Petr Kellner’s push into China was meant to turbo-charge one of eastern Europe’s biggest fortunes. Instead, the Czech billionaire saw a listing of his consumer lender collapse, followed by a fight to contain the impact of the coronavirus pandemic.

That has cost him $2.5 billion since January, with mounting questions about what’s next for his Asian expansion. In November, Kellner’s Home Credit NV scrapped a plan for a $1.5 billion initial public offering in Hong Kong after investors demanded a lower valuation. Now China’s slowing economy and shrinking consumer loans following strict lockdowns are adding to the woes for a company that has most of its loan book in that country.

Kellner’s fortune, now at $10 billion, has dropped the most this year among the richest eastern Europeans outside of Russia, mostly because of a $1.5 billion plunge in the value of his stake in Home Credit. It’s now worth an estimated $2.8 billion, based on the performance of publicly traded peers, according to the Bloomberg Billionaires Index.

“The coronavirus pandemic unfortunately won’t remain without a negative effect on the Home Credit business,” company spokesman Milan Tomanek said in an email. “Quantifying the impact at this moment, when the pandemic hasn’t ended yet, would be speculation.”

Born in Czechoslovakia in 1964, Kellner studied economics and worked as a salesman for an office-equipment distributor shortly after the Communist Party fell in the 1989 Velvet Revolution. Then the newly capitalist state began selling assets such as industrial firms and refineries using a unique approach: it handed out vouchers exchangeable for company shares. Kellner, like many others, took advantage. He set up a fund in 1991 and, with the help of outside investors, acquired stakes in 202 companies. It wound up handling the sixth-biggest batch of assets offered for sale at the time, according to the firm, which then became known as PPF Group NV.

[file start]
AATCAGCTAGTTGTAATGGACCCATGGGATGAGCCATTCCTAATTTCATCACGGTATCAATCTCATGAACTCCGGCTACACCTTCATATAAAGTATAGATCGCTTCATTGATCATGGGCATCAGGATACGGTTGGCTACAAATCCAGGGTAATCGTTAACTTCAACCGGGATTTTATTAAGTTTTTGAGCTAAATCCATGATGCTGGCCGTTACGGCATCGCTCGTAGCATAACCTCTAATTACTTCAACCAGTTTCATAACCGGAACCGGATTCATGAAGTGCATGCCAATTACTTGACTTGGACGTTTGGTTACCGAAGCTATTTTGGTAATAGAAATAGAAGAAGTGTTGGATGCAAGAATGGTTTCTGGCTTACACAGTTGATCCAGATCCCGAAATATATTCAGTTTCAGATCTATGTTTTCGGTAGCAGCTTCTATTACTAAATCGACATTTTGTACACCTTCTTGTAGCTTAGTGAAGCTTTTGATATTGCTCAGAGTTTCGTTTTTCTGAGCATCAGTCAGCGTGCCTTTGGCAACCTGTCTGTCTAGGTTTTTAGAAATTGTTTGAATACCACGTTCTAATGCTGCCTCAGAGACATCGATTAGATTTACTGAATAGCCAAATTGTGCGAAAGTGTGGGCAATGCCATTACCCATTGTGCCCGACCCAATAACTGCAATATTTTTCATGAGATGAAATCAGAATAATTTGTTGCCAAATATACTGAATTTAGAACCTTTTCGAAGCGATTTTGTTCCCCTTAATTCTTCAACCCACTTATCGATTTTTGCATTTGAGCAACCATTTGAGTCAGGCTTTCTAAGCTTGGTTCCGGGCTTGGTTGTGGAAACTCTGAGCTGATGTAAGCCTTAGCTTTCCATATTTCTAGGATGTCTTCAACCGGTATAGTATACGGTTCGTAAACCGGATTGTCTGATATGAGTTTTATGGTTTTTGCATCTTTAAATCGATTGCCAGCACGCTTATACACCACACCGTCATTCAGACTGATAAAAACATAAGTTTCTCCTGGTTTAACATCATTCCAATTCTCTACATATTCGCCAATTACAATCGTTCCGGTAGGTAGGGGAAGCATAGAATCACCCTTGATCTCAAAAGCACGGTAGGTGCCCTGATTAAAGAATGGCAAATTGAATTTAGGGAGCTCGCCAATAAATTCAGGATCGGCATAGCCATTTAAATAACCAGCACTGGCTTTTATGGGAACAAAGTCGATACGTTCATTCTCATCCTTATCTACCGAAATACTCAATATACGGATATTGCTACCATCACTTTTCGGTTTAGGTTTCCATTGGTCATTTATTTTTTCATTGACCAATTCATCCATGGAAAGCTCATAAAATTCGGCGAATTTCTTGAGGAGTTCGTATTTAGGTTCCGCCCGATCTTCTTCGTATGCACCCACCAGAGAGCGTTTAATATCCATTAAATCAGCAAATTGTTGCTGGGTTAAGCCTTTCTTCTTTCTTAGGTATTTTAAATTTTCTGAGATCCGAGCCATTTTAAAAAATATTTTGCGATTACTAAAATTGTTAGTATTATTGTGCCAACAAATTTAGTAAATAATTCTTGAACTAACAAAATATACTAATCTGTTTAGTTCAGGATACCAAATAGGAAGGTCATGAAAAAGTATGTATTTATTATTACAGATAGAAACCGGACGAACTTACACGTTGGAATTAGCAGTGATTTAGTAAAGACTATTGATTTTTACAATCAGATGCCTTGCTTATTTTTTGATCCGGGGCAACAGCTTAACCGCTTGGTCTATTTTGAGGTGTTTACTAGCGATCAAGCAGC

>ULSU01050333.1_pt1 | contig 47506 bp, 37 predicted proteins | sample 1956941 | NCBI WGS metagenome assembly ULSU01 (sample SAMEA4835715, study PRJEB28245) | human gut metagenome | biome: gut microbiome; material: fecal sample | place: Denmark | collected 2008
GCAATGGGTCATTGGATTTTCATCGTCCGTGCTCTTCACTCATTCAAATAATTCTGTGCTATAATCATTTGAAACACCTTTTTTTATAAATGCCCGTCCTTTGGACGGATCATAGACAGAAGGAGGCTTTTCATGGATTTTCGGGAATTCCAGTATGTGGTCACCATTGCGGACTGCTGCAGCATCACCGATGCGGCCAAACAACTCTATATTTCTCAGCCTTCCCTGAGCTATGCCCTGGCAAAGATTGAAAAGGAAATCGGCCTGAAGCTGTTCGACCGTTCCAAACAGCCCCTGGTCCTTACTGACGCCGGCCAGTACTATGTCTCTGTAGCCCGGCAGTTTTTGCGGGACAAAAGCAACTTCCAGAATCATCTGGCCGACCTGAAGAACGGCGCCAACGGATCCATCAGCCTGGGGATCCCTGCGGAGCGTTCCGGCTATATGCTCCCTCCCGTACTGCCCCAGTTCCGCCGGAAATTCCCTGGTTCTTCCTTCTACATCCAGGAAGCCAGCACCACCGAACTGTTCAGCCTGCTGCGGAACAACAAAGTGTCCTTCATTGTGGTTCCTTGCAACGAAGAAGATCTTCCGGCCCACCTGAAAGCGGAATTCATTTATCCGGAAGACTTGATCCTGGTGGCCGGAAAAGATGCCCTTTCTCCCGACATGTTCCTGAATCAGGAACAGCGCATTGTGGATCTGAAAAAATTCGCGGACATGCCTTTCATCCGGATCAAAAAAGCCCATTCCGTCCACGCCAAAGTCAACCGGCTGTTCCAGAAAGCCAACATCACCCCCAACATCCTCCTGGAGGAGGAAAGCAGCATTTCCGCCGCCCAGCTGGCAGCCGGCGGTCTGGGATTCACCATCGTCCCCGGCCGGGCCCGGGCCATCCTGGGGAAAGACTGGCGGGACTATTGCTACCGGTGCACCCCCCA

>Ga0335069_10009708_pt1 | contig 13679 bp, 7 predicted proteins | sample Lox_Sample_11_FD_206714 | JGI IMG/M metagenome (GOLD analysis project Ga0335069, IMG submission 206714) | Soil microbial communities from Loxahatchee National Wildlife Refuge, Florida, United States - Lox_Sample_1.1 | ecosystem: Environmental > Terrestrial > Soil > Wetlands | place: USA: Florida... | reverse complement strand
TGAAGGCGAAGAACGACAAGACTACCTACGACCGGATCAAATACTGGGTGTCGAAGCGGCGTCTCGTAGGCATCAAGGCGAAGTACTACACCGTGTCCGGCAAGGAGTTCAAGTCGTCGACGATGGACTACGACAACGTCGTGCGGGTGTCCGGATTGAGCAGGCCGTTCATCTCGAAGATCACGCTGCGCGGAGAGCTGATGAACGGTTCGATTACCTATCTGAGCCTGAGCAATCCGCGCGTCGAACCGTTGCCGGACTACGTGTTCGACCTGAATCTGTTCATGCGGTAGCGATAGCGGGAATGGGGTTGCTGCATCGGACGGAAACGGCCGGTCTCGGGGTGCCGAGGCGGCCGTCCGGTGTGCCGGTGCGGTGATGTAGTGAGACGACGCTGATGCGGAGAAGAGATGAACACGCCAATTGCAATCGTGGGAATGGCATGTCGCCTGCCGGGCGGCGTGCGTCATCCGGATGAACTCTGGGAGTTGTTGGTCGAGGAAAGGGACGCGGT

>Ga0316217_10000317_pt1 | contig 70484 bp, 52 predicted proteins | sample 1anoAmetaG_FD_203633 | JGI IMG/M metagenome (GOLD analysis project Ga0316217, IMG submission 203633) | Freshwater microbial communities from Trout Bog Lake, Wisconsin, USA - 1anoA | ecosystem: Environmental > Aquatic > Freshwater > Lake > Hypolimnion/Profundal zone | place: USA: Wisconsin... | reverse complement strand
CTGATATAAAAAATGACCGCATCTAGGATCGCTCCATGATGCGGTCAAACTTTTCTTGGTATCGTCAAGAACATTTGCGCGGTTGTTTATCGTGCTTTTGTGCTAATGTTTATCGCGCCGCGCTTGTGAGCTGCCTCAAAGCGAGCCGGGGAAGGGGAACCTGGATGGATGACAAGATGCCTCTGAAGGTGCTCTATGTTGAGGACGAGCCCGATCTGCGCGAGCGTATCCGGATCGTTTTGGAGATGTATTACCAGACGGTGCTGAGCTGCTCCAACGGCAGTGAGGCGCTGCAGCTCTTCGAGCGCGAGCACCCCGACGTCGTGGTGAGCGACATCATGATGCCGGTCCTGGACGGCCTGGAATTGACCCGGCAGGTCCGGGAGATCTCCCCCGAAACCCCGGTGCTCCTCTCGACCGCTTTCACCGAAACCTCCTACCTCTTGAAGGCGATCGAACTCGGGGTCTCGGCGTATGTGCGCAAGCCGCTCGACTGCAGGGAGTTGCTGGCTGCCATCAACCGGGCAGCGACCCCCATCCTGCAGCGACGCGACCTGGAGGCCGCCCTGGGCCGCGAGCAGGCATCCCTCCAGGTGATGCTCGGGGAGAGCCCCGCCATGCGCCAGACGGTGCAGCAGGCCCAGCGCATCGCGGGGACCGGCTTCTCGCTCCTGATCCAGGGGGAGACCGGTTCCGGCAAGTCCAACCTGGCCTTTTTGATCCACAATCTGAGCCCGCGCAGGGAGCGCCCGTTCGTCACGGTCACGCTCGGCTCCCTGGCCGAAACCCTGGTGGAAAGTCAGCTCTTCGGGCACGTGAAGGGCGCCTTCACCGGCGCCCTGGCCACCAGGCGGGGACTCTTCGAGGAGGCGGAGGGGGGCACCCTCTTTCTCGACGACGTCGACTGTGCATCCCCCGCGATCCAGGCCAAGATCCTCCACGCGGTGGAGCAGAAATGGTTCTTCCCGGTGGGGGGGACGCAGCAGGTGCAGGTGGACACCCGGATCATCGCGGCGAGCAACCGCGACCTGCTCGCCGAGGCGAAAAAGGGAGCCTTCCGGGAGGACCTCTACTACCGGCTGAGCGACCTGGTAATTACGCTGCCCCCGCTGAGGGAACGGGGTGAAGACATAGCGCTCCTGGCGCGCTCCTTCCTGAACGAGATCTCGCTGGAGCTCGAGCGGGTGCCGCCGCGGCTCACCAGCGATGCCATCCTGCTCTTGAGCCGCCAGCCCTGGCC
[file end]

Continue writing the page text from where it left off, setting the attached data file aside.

Foreign Ownership
Today, PPF’s operations span finance, telecom, biotech, real estate and engineering, and Kellner controls about 99% of the company. Its Home Credit unit, started in 1997, is one of the largest consumer lenders in central and eastern Europe.

The push into China came in 2007. Home Credit operates in countries with little consumer-finance penetration and where demand for consumer loans is growing with improving disposable incomes, according to a prospectus for its IPO. The company, registered in Amsterdam, is the only consumer-finance firm in China owned entirely by foreign investors and held 28% of the nation’s consumer-loan balance at the end of 2018, the prospectus showed. It also expanded in Vietnam, India, Indonesia, the Philippines and Kazakhstan, according to its website.

Increasingly Apparent
With China’s economy reopening, the impact of the lockdowns will become increasingly apparent. When it comes to consumer lending, the balance of short-term loans from financial institutions dropped more than 20% to 7.8 trillion yuan ($1.1 trillion) in April from the end of last year, according to data from the People’s Bank of China.

“Fewer people are willing to take longer trips and fewer people will buy a luxury handbag or an automobile right now as they might not be considered necessities when you can choose to work from home,” said James Chang, a partner at PwC China. “These factors are continuing to affect negatively the volume of new consumer loans.”

Growth in China’s market for consumer loans had already started to slow before Covid-19 hit as regulators sought to curtail unsustainable lending practices. For Home Credit, the introduction last year of an interest-rate cap that led to a review of its product offerings and a reduction in fees and commission income was a major hit, even though it managed to report a 9.5% increase in net loans to Chinese customers to almost 12 billion euros ($13 billion) for 2019.

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